Sunday, May 06, 2007

New stuff (sort of)

A few more jacaranda shots have been posted on my photo site, just for the record.

Saturday, October 21, 2006

Jacaranda-palooza, part 1

One of the memories of my youth is my grandparents house in Long Beach, California. I remember my grandmother explaining to me that some of the trees that lined the street on which they lived, ones that bloomed with lavender-hued flowers, were called jacaranda. (You can read more about that them from the linked article.)

A jacaranda in bloom across the street from where I live in Long Beach.

Perhaps because of the association with my beloved grandmother, that information stuck with me stronger than virtually anything else regarding botany I have ever been told. (Not that I've been told that much, all things considered, but this was many, many years ago that I was told this, so it's somewhat remarkable how it has stuck with me.)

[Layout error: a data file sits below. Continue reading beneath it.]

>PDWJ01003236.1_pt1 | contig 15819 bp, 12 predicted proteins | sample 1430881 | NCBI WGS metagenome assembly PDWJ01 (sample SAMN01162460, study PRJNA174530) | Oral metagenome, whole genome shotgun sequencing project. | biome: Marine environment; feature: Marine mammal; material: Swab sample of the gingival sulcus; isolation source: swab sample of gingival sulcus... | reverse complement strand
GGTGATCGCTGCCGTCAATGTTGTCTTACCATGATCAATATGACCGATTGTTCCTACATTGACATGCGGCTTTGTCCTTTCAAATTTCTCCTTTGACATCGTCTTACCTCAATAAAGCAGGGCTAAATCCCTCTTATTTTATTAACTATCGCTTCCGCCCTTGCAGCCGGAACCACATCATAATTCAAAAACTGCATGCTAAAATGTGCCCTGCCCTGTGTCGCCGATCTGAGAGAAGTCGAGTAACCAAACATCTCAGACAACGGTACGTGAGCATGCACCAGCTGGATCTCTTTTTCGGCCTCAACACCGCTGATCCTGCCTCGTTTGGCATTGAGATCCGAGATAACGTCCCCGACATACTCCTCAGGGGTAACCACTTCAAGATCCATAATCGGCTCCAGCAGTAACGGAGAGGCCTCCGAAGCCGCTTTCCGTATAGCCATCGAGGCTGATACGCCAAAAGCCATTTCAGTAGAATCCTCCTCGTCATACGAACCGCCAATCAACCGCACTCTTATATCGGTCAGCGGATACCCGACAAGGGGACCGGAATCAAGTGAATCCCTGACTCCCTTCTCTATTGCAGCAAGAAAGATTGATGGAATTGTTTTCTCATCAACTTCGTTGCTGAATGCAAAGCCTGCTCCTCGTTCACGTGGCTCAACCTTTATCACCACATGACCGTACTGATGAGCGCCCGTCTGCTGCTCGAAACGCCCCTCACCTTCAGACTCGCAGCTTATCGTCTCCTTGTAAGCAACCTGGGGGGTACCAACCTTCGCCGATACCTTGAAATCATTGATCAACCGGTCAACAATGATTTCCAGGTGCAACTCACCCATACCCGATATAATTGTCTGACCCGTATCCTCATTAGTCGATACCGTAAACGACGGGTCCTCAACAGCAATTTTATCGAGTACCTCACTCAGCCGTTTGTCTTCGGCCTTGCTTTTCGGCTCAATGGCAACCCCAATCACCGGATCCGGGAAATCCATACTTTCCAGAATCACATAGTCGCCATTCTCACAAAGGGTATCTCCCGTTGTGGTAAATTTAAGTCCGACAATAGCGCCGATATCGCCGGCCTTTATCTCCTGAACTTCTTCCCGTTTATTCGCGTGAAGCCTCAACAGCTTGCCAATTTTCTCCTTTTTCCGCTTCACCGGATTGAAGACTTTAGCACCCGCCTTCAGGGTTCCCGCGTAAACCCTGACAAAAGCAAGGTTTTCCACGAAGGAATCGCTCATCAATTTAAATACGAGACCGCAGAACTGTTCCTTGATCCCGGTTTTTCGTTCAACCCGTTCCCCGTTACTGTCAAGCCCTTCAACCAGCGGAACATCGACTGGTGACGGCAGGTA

(I won't digress to pondering why certain information sticks in the brain, much to the shock of my regular readers.)

A few weeks ago I got inspired by seeing the myriad jacaranda around the greater L.A. area in bloom to start photographing them, to document how prevalent they are around here, despite not be native to this region (having been imported by horticulturalist Kate Sessions in the 19th century, it says). I recently learned that, technically, the ones here in Southern California are blue jacaranda, despite the flowers looking more purple--perhaps it's the same naming reluctance that makes purple grapes be called red grapes.

The trees started blooming in May, and by this point in June the bell-shaped flowers are dropping, so it really would have been better to have started a couple months ago, but hey, as I haven't mastered time travel, we'll have to make due, won't we?